Caitlyn, I want to know what you think about the fact that just the other day, while I was taking the subway home, two men came up to me and started sexually harassing me – and then, after staring at my chest for several seconds, started threatening to tear off my clothes to find out “whether it has a dick.” About the fact that I was surrounded by people who watched and did nothing. About the fact that stuff like this happens to me, to most transwomen who can’t afford or don’t want feminization surgeries every day. Do you ever take the subway, Caitlyn? Do you ever worry about this kind of violence, chartering private planes and driving your $180,000 Porsche?
I want to know how you feel about all of these things: the ties that bind and the differences between us. And most of all, I want to know what you plan to do about them. You’ve said that you want to hear the stories of other trans women and use your platform to “make things better.” I want so badly for this to mean more than just “raising awareness” through glamour photos and reality television – it’s true that trans people have been experiencing unprecedented visibility in recent years, but visibility alone will not save us. My community organizer’s mind goes wild just imagining all of the social programs I could run with a fraction of the money at your disposal.
So, what happens now, Caitlyn? Will you take your new body, your new face, your sports car, and ride off into the sunset? Or will you stand and fight with us? You may have never claimed to be any kind of transgender revolutionary, but you have the power and privilege to push for real change – the kind of power most of us would die for. The privilege you exercise in living openly as a transwoman stands on a foundation built on the bodies of black transwomen activists like Sylvia Rivera and Marsha P Johnson. What will you give in return?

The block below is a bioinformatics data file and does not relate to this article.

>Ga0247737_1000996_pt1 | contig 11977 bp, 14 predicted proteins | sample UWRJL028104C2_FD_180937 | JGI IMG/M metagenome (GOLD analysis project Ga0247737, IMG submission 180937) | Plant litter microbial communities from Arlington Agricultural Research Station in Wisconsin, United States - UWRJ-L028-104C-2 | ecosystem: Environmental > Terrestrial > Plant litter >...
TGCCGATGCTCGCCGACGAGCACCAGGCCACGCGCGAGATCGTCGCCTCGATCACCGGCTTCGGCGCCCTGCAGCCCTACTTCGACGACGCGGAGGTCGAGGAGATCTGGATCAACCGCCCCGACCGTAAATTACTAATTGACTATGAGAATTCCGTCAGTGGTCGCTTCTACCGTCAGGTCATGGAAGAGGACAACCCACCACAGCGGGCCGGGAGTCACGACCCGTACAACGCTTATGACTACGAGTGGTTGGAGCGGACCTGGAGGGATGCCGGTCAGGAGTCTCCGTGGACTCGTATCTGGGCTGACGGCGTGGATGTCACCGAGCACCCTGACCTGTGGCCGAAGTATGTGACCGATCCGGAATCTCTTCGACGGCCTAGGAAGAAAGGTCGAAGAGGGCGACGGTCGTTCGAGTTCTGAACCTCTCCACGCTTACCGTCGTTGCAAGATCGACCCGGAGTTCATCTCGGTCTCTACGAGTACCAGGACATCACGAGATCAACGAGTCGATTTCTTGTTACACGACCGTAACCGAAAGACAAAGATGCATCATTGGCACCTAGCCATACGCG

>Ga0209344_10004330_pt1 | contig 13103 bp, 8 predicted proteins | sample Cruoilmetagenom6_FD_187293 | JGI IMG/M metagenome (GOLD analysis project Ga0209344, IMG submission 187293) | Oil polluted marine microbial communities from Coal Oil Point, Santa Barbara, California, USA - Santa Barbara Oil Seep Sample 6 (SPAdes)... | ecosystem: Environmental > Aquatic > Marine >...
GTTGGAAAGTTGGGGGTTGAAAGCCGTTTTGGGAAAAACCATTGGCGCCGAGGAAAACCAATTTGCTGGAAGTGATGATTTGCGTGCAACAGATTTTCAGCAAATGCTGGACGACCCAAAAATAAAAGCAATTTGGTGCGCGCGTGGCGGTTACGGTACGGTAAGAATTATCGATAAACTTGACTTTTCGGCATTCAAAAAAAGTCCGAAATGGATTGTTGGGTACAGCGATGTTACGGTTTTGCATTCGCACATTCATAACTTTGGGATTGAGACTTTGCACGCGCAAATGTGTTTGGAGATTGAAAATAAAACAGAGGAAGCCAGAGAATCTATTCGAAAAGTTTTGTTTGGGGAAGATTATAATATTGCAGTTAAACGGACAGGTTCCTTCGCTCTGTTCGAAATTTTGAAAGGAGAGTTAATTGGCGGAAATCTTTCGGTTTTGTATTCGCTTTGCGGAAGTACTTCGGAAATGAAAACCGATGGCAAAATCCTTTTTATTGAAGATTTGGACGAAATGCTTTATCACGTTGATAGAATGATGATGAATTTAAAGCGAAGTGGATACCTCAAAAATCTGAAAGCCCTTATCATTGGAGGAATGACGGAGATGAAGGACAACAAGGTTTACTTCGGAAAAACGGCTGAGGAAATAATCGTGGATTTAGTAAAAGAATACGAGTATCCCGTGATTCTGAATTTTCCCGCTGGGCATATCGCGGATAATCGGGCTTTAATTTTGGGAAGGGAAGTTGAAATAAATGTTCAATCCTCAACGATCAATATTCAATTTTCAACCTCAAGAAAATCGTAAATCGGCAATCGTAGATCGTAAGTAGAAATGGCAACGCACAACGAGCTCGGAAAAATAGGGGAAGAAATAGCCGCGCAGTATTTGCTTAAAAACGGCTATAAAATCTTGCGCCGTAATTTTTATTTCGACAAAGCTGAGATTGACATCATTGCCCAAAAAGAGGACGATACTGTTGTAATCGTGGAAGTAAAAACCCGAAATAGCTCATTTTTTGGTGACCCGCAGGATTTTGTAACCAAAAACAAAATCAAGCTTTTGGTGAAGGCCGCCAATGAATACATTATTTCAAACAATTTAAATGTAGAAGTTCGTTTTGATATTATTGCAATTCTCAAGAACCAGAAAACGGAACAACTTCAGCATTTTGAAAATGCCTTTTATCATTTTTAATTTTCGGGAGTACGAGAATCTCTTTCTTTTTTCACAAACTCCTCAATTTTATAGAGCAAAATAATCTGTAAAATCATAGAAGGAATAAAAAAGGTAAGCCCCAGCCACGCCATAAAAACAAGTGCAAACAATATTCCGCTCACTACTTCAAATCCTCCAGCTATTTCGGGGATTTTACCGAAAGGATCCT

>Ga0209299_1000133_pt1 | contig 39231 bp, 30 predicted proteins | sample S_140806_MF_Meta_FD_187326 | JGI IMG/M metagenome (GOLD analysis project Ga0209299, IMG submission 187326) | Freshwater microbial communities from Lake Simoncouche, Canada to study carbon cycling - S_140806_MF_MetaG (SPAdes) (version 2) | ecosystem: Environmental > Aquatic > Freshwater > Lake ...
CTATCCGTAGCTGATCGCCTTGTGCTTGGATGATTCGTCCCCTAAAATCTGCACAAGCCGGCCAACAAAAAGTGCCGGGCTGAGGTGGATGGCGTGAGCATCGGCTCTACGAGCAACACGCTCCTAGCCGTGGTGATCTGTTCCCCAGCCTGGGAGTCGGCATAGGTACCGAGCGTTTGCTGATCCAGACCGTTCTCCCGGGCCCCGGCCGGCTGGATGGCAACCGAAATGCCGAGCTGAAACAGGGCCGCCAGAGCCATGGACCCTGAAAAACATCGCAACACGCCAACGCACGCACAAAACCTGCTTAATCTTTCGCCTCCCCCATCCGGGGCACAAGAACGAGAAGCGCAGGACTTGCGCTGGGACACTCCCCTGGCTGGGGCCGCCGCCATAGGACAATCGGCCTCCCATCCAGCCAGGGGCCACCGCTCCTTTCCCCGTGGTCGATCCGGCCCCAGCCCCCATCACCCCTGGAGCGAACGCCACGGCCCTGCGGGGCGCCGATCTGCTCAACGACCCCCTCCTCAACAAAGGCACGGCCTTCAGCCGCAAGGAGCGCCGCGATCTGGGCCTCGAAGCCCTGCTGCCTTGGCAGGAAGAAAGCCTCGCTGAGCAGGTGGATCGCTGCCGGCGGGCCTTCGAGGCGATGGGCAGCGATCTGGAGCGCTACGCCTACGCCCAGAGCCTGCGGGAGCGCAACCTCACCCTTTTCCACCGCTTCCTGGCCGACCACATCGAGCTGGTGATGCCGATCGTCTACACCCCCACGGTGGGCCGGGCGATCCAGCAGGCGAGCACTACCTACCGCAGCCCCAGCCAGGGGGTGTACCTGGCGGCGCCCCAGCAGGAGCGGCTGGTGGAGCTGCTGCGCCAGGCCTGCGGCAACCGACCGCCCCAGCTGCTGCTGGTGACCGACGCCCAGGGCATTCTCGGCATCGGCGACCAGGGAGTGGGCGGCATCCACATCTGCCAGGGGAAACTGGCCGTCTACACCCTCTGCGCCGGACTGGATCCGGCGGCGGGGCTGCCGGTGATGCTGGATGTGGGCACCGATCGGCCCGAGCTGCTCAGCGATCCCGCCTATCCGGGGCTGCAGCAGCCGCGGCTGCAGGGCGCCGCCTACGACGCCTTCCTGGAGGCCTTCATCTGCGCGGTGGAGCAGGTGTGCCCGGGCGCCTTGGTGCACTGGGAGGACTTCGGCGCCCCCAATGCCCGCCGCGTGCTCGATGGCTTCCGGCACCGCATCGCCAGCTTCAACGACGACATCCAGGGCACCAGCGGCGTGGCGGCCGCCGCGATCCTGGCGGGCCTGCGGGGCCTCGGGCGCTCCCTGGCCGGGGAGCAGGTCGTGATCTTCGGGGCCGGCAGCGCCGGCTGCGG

It’s hard for me to put my faith in you. A lot of trans folks of color have already written you off as a a “rich white bitch.” Truthfully, I can’t blame them – we’ve been screwed over too many times by the white “LGBT community.” But you know what, I’ve spent some time watching and reading your interviews, Caitlyn. I’ve seen that look in your eyes as you crossed the Olympic finish line in 1976. And the one thing that seems certain to me is that you are a woman who knows what it means to suffer, to struggle, to survive. To fight.
Congratulations on your transition, Ms Jenner. You’re beautiful and brave, no question. We could use someone like you in our corner. And if you ever need someone to talk things over with – well, there’s a whole lot of us over here, on the other side of sisterhood.